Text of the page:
“The Epidemic” – A Reflection on Suicide

It All Came Rushing Back

Last Friday, June 8, 2018… I was getting ready for a 5 hour training on “The Ethical Use of 1013’s in the State of Georgia.” The event was sold out. There were over 90 registrants. I was looking forward to seeing familiar faces and new faces. I was going through my mental rehearsal of the day (as I always do) when I heard the most horrifying news on CNN.

Celebrity Chef, world renown traveler and best selling author Anthony Bourdain died by suicide. I was stunned. I was in a daze. I thought about the designer Kate Spade’s death by suicide just a few days earlier. It wasn’t until I got into my car and started driving to the training event that I consciously started thinking about the client I lost to suicide.

I started to sob…it all came rushing back. I began to think about my client’s family and friends. I started to think about all of the families and all of the friends and all of the colleagues and all of the communities impacted by suicide. Lastly, I thought about all of the therapists.

The shame, guilt and loss for therapists who lose a client to suicide is profound. Many clinicians fear that they will be blamed. Others face increased scrutiny by their employer or agency. Additionally, therapists have real connections and relationships with their clients. We care for them and listen to their stories and pain in ways that few others can tolerate. A client’s death by suicide represents a profound personal loss for the therapist and often a crisis of professional confidence.

High Profile Suicide and Public Scrutiny

It bothers me that when there is a very public suicide there are also discussions suggesting that the person should have gotten help, or that the family should have done more. It bothers me because it is such an obvious oversight. The presumption is that the person did not seek help and/or that their family did not try to help them. It is true that not everyone who can benefit from therapy and treatment…seek it or receive it. It is also true that there are, and will continue to be, people who die by suicide and did seek help.

  • There are people who sought and received help for years.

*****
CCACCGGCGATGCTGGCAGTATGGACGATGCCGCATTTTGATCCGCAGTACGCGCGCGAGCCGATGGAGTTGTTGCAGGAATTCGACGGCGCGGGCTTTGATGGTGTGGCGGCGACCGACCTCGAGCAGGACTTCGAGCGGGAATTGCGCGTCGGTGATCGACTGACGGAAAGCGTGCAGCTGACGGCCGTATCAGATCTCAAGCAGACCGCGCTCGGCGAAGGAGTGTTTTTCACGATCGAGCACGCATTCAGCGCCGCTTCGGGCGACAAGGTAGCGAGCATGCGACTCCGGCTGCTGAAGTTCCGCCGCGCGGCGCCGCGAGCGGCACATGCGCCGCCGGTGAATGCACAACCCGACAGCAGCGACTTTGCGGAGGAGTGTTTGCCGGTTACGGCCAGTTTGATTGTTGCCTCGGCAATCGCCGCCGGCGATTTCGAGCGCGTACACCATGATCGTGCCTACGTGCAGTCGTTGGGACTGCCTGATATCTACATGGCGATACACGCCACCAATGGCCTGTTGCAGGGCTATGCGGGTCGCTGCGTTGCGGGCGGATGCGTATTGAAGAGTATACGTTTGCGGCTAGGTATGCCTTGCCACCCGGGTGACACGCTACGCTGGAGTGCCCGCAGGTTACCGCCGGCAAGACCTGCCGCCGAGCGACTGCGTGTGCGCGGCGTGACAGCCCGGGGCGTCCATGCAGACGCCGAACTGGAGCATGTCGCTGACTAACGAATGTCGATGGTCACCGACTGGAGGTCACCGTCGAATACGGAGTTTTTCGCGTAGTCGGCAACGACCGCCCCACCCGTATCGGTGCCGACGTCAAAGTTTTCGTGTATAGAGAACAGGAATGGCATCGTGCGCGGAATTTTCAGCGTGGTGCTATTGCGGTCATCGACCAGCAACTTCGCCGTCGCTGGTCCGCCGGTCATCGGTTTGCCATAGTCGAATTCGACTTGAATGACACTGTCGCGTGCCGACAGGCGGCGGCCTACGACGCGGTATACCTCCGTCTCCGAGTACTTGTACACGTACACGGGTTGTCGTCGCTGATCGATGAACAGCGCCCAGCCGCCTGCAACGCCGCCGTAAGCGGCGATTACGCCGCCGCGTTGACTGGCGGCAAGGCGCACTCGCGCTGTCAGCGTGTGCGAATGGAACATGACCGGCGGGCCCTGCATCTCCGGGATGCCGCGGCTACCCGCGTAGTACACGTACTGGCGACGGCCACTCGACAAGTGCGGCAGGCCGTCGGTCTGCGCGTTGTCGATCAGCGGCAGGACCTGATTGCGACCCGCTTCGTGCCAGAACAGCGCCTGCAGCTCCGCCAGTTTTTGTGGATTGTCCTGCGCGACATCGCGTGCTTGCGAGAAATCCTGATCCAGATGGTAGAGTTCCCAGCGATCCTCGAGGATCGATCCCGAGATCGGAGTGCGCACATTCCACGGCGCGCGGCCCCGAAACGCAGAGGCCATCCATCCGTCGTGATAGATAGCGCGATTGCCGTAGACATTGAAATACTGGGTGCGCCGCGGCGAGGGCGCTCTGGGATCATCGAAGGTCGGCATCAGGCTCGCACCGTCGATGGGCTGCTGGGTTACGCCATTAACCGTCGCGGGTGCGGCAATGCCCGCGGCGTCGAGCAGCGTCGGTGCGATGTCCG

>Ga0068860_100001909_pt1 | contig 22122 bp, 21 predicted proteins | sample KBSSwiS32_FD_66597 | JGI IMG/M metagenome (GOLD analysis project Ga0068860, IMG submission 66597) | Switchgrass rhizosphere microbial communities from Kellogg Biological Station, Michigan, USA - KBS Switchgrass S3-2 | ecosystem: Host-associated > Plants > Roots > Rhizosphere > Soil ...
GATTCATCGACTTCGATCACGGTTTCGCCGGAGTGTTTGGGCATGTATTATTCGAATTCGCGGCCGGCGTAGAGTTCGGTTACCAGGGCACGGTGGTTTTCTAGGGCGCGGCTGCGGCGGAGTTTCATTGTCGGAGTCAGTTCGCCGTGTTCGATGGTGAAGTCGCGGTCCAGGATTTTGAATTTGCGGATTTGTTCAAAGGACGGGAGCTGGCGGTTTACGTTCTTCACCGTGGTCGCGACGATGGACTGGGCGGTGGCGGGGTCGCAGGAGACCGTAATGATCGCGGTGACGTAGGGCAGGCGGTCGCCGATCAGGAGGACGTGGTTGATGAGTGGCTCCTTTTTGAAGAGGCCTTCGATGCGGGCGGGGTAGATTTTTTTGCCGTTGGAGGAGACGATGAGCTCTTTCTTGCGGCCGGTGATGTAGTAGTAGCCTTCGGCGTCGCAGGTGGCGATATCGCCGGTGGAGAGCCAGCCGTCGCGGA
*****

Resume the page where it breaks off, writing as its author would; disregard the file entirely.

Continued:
• There are families and friends who called for help.
  • There are people who sat vigil over others to keep them from self harm.
  • There were hospitalizations.
  • There were often medications.

The Myth That We Can Save Everyone

As I’ve stated before, “We can’t hospitalize people forever.” What bothers me is the myth that we can save everyone. I agree that we should seek to intervene and prevent suicide. I know that many people can and do recover from suicidal thoughts and attempts and they do not go on to attempt suicide again.

Unfortunately, I also know that some people are chronically depressed and hopeless. I know, as many of you know, how insidious clinical depression can be. The mask that people master when they don’t want to be stopped is deceptive…because it also mimics the image of getting well.

People with a past or present use of substances are at higher risk. The secrecy surrounding relapse doesn’t help. People can go into isolation, even while surrounded by others. Some people who have struggled for a long time get tired. They have a hard time believing that they will ever experience relief. I think as much as the death of Kate Spade or Anthony Bourdain upset me, I was just as more saddened by the knowledge that they had lived in so much pain. I recall the psychic pain of my client and how we battled against it for many years.

Treatment can and does help many people with situational depression in particular. Treatment also helps many people who are chronically depressed in a sort of maintenance mode. They are not getting a whole lot better but they are also not worse. While medication can help. I think the general public believes that psychotropic medication will make it all better. Yes it is true that some people benefit from medication,  yet others experience negative side effects that might include an increased risk for suicide.

I know the toll that all of this takes on mental health providers; the feeling that you should be able to save everyone. It is an unspoken but often experienced phenomenon. Treating people who are suicidal can be and is very scary.

What Can Mental Health Service Providers Do?

I am not suggesting nor would I ever suggest that we give up or stop working to intervene and reduce suicide as a cause of death. What I am saying to all of my mental health colleagues is…Do what you can; get support for yourself; and know that a client dying by suicide is a real risk of the profession. It also an increasing probability depending on the population you serve and how long you work in the field. Though we try our best, we won’t be able to stop or save everyone.

There are ways to work with suicidal clients that are very helpful and provide a framework. I like the CAMS approach – The Collaborative Assessment and Management of Suicidality. You can learn more about this approach by buying the book by David A. Jobes or reading the numerous journal articles on the topic.

I also encourage therapists to build and maintain circles of professional and social support. I am every grateful for the support of colleagues, family and friends. As a revered colleague of mine, Phil Foster, LPC says “Be good to you.”

Copyright © 2018 Ruby Blow. All rights reserved.

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